Walt is spot on here.
   13. The John Wetland Memorial Death (CoB) Posted: December 13, 2013 at 03:05 AM (#4617280)
Anybody who doesn't have a problem with MLB's behavior in this is ... warped.


Regardless of how little you think of Alex ... this.
   14. dlf Posted: December 13, 2013 at 09:14 AM (#4617309)
Why is MLB now fighting in court to get ARod's PR guy to testify? If they do, it re-opens the matter and will allow the document theft issue to be dragged in front of the arbitrator. ...and perhaps allow ARod's legal team to finally get Selig to appear as a witness?


My understanding is that the chain of custody / authenticity of these documents, including the theft, is already in evidence before Horowitz. The only news here is the identity of the thief.
   15. Bitter Mouse Posted: December 13, 2013 at 09:34 AM (#4617317)
Regarding #11.

If it was the plot of a movie no one would believe anything so stupid. So again real life is stranger than fiction, because fiction has to be believable.

But I think MLB is just horsing around with Arod. Well not really but I wanted an equine joke somewhere darn it.
   16. Bob Tufts Posted: December 13, 2013 at 12:53 PM (#4617481)
Bud Selig really wants to wake up with ARod's severed head in his bed.
   17. The District Attorney Posted: December 13, 2013 at 02:07 PM (#4617543)
Biogenesis refridgeamater so, so messy.
   18. Gonfalon B. Posted: December 13, 2013 at 03:21 PM (#4617604)
A man in Bud Selig's position can't afford to be made to look ridiculous.
   19. base ball chick Posted: December 13, 2013 at 05:24 PM (#4617701)
first of all the documents are NOT all correct - if all yall recall, gio gonzalez was named, and somehow was able to prove, at least to the satisaction of bud selig, his innocence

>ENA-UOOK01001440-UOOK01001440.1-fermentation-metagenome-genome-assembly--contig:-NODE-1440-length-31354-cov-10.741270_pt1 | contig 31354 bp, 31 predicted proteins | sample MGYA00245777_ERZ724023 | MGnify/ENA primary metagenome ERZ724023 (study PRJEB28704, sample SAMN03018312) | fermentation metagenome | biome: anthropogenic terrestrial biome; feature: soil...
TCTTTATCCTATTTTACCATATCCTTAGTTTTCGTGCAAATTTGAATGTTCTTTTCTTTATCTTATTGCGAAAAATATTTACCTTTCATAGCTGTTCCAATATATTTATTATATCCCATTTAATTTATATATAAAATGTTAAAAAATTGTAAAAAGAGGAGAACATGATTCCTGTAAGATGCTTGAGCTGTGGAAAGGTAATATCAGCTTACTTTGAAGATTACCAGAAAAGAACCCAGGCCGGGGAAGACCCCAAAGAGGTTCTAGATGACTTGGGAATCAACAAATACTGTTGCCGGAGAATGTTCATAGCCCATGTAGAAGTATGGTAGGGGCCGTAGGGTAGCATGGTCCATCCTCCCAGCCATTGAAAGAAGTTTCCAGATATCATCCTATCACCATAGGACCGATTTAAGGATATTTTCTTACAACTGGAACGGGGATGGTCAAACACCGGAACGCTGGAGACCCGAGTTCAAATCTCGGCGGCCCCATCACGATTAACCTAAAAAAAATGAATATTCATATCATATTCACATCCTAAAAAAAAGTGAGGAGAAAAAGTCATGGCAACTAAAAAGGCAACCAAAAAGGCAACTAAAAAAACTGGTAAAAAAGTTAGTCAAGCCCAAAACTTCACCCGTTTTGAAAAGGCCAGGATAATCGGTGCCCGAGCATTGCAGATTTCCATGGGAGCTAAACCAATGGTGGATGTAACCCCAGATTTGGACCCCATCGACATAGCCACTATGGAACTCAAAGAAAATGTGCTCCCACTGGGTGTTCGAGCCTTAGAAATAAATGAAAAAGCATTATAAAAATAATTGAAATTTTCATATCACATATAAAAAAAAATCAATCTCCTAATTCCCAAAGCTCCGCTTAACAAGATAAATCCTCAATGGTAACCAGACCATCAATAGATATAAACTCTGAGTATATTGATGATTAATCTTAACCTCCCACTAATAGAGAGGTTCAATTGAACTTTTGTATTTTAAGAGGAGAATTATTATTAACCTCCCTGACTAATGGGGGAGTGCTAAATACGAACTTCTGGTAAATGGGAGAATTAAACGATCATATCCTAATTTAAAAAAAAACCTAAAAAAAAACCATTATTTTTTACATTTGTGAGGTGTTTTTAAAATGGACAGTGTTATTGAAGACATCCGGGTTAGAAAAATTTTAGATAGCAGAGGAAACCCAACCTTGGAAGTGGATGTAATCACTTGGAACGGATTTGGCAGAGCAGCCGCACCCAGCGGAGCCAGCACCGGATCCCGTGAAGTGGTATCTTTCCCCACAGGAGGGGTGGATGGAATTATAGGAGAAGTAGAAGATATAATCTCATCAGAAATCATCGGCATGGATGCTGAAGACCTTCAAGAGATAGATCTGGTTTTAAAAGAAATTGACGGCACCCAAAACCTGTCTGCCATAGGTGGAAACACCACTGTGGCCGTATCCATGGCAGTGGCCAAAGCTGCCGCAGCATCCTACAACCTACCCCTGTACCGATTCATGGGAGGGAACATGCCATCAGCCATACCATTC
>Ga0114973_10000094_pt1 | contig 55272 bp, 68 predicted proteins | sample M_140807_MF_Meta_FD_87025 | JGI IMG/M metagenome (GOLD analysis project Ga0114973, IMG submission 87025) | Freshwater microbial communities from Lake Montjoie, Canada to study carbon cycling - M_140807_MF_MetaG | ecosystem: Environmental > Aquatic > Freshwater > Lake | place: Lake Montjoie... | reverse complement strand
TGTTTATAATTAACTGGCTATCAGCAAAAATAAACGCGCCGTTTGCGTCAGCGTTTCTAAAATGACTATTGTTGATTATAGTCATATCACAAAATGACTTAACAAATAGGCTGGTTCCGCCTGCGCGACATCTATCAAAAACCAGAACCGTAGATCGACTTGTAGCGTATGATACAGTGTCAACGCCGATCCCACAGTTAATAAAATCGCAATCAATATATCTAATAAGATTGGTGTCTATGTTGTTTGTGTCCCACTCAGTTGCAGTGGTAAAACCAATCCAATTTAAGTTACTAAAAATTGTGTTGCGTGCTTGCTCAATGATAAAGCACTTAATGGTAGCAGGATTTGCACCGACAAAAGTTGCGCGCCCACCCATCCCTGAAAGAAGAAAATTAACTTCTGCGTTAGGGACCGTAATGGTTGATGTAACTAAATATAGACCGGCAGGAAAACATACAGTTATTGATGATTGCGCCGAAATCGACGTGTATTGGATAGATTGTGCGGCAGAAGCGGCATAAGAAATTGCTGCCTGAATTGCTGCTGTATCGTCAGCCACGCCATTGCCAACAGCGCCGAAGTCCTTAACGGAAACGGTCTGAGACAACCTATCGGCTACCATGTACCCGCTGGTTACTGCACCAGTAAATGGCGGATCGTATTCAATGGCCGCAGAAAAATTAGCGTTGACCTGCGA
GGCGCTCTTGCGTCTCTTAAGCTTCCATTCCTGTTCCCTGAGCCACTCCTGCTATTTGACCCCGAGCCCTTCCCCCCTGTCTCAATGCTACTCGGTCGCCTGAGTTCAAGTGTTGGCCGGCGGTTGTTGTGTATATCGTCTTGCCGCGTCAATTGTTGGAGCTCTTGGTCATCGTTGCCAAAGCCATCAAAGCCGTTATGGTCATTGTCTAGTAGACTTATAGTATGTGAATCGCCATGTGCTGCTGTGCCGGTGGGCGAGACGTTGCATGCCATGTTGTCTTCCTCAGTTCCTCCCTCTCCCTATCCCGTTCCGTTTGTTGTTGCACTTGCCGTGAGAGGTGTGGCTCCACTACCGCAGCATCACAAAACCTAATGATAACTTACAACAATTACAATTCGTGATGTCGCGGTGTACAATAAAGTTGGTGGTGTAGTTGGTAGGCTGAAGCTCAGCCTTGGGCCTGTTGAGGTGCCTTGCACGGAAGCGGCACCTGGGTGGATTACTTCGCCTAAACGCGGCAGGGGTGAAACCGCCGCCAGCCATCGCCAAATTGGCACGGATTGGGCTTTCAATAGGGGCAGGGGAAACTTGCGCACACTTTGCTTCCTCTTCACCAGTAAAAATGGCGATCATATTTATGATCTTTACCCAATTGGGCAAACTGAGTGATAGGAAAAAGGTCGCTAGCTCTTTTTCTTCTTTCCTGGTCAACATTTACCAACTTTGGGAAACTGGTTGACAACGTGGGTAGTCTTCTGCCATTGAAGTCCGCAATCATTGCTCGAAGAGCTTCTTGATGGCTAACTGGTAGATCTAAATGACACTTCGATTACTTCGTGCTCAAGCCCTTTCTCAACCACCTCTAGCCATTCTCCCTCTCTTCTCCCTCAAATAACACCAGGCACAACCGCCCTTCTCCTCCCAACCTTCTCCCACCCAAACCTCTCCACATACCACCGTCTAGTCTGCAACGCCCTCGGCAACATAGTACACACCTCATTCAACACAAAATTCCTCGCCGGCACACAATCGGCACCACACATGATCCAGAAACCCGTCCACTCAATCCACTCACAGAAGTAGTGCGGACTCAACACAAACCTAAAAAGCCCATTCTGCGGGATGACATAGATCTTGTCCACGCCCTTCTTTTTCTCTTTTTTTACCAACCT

bud was and is after alex rodriguez and i do not know if the documents, which have gone through many hands, are falsified or not. i have zero reason to believe anything bud selig says, including "and" and "the"
bud didn't hesitate to interfere with and disrupt criminal procedings by the feds/state of fllorida and no one is caring about HIS criminal behavior with purchased stolen "testimony" and the fact that he blackmailed someone into testifying the way he wanted
   20. Ron J2 Posted: December 13, 2013 at 05:39 PM (#4617708)
#4 One key piece of evidence against Pete Rose (the so-called betting slips) was similarly problematic. Mind you, because Rose wasn't a member of the PA, he wouldn't have gotten an independent arbitrator and it was pretty clear that Giammatti had no problems with using something stolen from Rose as evidence against him.

   21. Ray (RDP) Posted: December 13, 2013 at 06:14 PM (#4617716)
Yeah, Ron, there are differences, as you note, which seem to favor ARod. That said, I'm not arguing that Horowitz would care about such unclean hands argument, necessarily, just that he may. (Or may not. Tee hee.)

But I think it's important here, because MLB is apparently asking the arbitrator to give them wide discretion per the general CBA to levy a massive suspension against him built off of something that is not laid out in the specifically bargained for provisions of the JDA. And I think an arbitrator might put the brakes on that, given that MLB has engaged in tactics far more dirty than anything ARod engaged in (at least from what we know), and that MLB's actions look to have actually interfered with government investigations.

To be clear, I'm just suggesting the arbitrator may be interested in this. I'm far from confident that he will actually be.
   22. Yastrzemski in left. Posted: December 13, 2013 at 08:50 PM (#4617745)